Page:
Robert Riley's Profile - Rotten Tomatoes

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Rating History

Dunkirk (2017)
3 days ago via Rotten Tomatoes

[10/10] -- In this tenth feature-length film from director Christopher Nolan, this particular filmgoer is delivered one of the most complicated theatre-going endeavors I've had the pleasure of experiencing in recent memory. For, what I believed started out as a seemingly by-the-numbers triptych of wartime survival that any other director could have just as easily produced, quickly and mesmerizingly contorted itself into something much more unique. Much more unconventional. Much more Nolan-esque. I won't spoil what the moment/technique is, but, boy, did this element prove me wrong and completely negate all ill feelings I had towards the first half-hour or so. Indeed, once "Dunkirk" shows its truly genius hand, it really takes off. From here on in, the movie becomes infinitely more interesting, immeasurably more fun to watch, and eons more rewarding than most other films one will see in the current motion picture market. This masterstroke technique -- which, again, I can't spoil here because of how simply masterful it really is -- is a testament to how intelligent Nolan treats his audience and, in that, he once again proves himself as one of the most valuable filmmakers in the game. This technique, amongst many others, (such as the beautiful performances, images, effects, and score work from Hans Zimmer) ultimately renders "Dunkirk" into the strong rebuke that it is. A rebuke levied against the bow of the belief that war movies are simply "old hat," "tired," or "been there, done that." "Hold my Earl Grey," says Nolan. And by God did he let us have it with this gem. I laughed, I choked up, I gasped, and I smiled from ear to ear many, many times. Truly, a cinematic experience worth seeing (in any theater, but -- honestly -- see it in a big, loud, cutting edge one) and one that I simply will not forget. Ever.

Spider-Man: Homecoming
17 days ago via Rotten Tomatoes

In this third adaptation of the classic comic icon, Marvel/Disney and Sony team up to bring us easily the best Spider-Man film since 2004's "Spider-Man 2". In successfully combining the tones of a classic Hughes-esque, coming-of-age film, and the conventional, yet appealing notes of any tried and true MCU vehicle, director Jon Watts and co. really do deliver a worthwhile time at the theater. And with the young Tom Holland absolutely killing it as both Peter Parker and Spider-Man all throughout the film, the rewards in "Homecoming" are almost boundless. Even the main antagonist - which has proven to be quite the elusive character for the MCU to get right in the past - ends up functioning efficiently and even memorably in this piece. Fantastic work all around and I can't wait for more of these to come.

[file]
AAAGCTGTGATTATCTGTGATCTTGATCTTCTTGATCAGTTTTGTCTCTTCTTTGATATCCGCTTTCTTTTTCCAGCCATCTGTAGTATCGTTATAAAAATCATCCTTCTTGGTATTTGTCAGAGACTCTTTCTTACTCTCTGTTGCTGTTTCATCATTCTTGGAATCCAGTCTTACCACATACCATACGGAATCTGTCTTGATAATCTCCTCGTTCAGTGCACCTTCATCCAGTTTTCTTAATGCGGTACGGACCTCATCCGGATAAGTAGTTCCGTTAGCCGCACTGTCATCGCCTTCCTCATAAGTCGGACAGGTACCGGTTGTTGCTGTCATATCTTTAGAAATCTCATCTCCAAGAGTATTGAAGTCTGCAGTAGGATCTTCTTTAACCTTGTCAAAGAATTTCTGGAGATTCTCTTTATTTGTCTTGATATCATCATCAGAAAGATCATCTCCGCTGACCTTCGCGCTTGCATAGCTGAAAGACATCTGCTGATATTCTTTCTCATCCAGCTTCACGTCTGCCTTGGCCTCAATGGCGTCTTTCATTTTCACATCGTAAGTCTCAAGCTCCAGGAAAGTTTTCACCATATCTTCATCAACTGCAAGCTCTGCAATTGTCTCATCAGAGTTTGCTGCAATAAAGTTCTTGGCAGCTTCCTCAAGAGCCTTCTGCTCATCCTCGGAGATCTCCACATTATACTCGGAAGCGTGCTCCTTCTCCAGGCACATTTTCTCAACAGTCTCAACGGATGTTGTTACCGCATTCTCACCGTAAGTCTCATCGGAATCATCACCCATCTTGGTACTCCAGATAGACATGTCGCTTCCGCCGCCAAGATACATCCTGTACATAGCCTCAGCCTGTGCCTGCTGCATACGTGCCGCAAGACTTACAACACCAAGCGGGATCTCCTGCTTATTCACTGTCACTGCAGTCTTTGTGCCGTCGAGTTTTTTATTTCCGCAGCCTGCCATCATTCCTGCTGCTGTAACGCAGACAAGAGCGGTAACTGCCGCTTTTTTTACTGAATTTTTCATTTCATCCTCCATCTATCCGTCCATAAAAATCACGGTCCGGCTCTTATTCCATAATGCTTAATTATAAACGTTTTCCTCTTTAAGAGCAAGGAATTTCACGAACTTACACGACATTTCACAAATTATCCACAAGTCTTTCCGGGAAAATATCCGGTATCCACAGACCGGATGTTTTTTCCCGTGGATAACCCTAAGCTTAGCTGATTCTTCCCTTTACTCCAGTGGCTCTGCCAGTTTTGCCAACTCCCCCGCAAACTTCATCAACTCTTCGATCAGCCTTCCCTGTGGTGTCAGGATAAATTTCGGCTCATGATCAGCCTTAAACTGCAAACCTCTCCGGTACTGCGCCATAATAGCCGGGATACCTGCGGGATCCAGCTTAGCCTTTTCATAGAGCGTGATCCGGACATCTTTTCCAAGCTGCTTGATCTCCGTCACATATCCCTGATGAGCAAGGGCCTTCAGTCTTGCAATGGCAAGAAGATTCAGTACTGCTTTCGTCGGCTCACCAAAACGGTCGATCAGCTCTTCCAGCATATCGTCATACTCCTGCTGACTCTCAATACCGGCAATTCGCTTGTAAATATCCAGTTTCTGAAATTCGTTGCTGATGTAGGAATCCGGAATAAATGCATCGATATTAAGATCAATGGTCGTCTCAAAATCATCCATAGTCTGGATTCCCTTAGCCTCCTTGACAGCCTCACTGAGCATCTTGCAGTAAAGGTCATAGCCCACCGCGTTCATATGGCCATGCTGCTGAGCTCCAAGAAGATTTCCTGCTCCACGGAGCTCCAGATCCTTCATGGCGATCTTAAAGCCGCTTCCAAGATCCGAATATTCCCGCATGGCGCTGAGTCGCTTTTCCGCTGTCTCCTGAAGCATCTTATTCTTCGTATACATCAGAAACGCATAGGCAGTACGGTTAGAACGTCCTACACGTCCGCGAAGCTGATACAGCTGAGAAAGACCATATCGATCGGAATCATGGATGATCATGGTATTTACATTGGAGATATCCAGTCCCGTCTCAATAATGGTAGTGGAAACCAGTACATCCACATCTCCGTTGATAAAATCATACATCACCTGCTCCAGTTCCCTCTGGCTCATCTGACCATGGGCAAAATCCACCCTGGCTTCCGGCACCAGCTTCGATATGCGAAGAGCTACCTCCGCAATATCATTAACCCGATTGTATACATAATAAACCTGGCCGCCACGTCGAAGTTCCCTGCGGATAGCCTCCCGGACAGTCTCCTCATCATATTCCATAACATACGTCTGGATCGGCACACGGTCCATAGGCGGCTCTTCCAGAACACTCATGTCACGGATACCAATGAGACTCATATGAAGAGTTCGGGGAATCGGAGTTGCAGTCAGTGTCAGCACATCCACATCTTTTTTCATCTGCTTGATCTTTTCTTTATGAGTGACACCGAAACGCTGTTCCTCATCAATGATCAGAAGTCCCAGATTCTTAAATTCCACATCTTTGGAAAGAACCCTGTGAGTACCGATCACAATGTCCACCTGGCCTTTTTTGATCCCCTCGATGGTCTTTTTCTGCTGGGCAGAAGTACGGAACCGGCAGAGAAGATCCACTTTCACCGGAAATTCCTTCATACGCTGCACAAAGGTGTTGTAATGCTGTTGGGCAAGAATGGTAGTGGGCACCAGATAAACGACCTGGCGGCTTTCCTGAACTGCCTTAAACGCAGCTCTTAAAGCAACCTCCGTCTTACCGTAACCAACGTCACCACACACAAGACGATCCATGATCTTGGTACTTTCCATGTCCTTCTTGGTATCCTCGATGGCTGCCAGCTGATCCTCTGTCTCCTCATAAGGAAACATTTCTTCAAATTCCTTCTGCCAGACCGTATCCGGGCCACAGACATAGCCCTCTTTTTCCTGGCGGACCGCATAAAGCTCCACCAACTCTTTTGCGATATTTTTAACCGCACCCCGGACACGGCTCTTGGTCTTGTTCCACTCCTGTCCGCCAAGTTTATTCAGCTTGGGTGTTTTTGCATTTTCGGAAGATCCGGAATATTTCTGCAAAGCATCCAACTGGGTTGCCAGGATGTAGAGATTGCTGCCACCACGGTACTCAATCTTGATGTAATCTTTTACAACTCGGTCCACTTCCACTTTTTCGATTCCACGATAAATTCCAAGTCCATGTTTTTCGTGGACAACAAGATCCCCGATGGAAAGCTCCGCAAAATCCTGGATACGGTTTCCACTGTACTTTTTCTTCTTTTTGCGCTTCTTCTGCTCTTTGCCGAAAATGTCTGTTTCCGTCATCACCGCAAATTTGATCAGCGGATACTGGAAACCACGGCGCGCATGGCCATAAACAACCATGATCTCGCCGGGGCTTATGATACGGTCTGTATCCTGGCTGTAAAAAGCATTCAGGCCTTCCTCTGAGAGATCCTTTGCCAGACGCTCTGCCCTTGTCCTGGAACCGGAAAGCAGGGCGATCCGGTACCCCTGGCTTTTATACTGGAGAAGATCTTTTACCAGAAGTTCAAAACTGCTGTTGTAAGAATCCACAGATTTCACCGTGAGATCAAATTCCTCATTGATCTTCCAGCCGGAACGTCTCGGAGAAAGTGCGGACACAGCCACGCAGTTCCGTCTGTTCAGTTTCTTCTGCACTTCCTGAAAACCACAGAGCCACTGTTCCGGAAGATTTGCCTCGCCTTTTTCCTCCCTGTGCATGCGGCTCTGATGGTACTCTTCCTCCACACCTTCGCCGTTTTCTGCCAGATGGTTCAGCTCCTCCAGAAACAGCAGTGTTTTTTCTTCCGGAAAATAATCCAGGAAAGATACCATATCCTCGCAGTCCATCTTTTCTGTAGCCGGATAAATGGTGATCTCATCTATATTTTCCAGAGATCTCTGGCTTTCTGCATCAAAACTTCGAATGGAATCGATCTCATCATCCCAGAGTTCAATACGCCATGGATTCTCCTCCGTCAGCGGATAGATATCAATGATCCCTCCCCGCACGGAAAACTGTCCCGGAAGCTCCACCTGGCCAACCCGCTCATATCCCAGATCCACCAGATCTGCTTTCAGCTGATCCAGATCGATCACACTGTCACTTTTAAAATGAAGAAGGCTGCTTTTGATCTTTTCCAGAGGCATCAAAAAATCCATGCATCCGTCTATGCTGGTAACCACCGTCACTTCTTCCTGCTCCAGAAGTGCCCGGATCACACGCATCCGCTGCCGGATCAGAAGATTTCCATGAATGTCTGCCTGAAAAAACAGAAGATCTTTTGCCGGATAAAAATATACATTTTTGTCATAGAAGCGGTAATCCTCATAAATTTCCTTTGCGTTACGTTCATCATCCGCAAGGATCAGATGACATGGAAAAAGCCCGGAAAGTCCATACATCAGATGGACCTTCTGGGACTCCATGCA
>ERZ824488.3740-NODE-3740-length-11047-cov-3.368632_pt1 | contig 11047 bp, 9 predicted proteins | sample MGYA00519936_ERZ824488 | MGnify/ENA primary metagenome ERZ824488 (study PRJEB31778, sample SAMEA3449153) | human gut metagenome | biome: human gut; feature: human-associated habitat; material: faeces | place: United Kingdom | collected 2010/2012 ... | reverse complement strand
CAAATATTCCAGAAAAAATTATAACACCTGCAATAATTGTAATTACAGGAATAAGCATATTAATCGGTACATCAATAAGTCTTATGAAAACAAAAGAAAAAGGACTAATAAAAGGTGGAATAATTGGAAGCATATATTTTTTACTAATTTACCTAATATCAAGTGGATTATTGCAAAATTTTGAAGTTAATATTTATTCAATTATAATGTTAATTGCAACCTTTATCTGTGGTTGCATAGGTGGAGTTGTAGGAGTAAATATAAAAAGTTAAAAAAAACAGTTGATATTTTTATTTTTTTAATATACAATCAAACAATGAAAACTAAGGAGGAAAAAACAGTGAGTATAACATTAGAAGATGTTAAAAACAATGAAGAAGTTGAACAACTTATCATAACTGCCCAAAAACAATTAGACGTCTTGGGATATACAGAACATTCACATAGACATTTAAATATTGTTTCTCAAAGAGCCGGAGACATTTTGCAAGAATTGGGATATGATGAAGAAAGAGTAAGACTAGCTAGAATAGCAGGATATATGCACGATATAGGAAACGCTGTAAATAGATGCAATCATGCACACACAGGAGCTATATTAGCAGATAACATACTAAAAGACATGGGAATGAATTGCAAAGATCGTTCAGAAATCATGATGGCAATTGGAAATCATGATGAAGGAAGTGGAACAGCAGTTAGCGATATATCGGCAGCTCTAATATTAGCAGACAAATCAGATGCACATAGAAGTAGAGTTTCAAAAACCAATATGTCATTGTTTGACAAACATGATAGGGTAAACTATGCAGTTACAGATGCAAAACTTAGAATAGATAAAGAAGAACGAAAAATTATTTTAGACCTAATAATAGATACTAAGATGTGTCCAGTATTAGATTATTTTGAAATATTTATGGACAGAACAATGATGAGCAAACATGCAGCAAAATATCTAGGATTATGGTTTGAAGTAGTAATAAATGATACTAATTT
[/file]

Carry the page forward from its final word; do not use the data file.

Baby Driver
Baby Driver (2017)
25 days ago via Rotten Tomatoes

Edgar Wright continues to prove his worth as an auteur-tier writer/director with "Baby Driver," a superb crime caper with some excellent stylistic flourishes, a generally infectious sense of fun, and some of the coolest car-based set pieces I've seen in a really long while. And with a thrillingly magnificent climax, you can be sure that this one will leave quite the lasting impact.

The Mummy
The Mummy (2017)
43 days ago via Rotten Tomatoes

Universal's "Dark Universe" kicks off with a whimper in Alex Kurtzman's "The Mummy," a fairly watchable flick with some solid set pieces, an affable turn from Tom Cruise, and an engaging premise (the key word again - "premise") for a prospective cinematic world. However, it's the uninspired execution and wonky writing that gets the better of this one, ultimately rendering it into a product with monetary aspirations, rather than a film with creative ones. Still though, if you're just looking for some pure, unadulterated, shove-popcorn-and-snowcaps-in-your-mouth entertainment, this could be the movie for you. I'm just not sure that's exactly what Universal and Co. wanted this to be.

Moana (2016)
46 days ago via Rotten Tomatoes

Lavish animation and soundtrack work elevate this considerably imaginative, if thematically familiar entry in Disney's pantheon of animated princess tales. Strong vocal performances by both Auli'i Cravalho and Dwayne Johnson also help power this breezy, mythologically-charged fable through the occasional narrative rough patch. Just don't put a lotta' stake in seeing much of that cute, little pig. Seriously that thing is literally in two scenes, tops.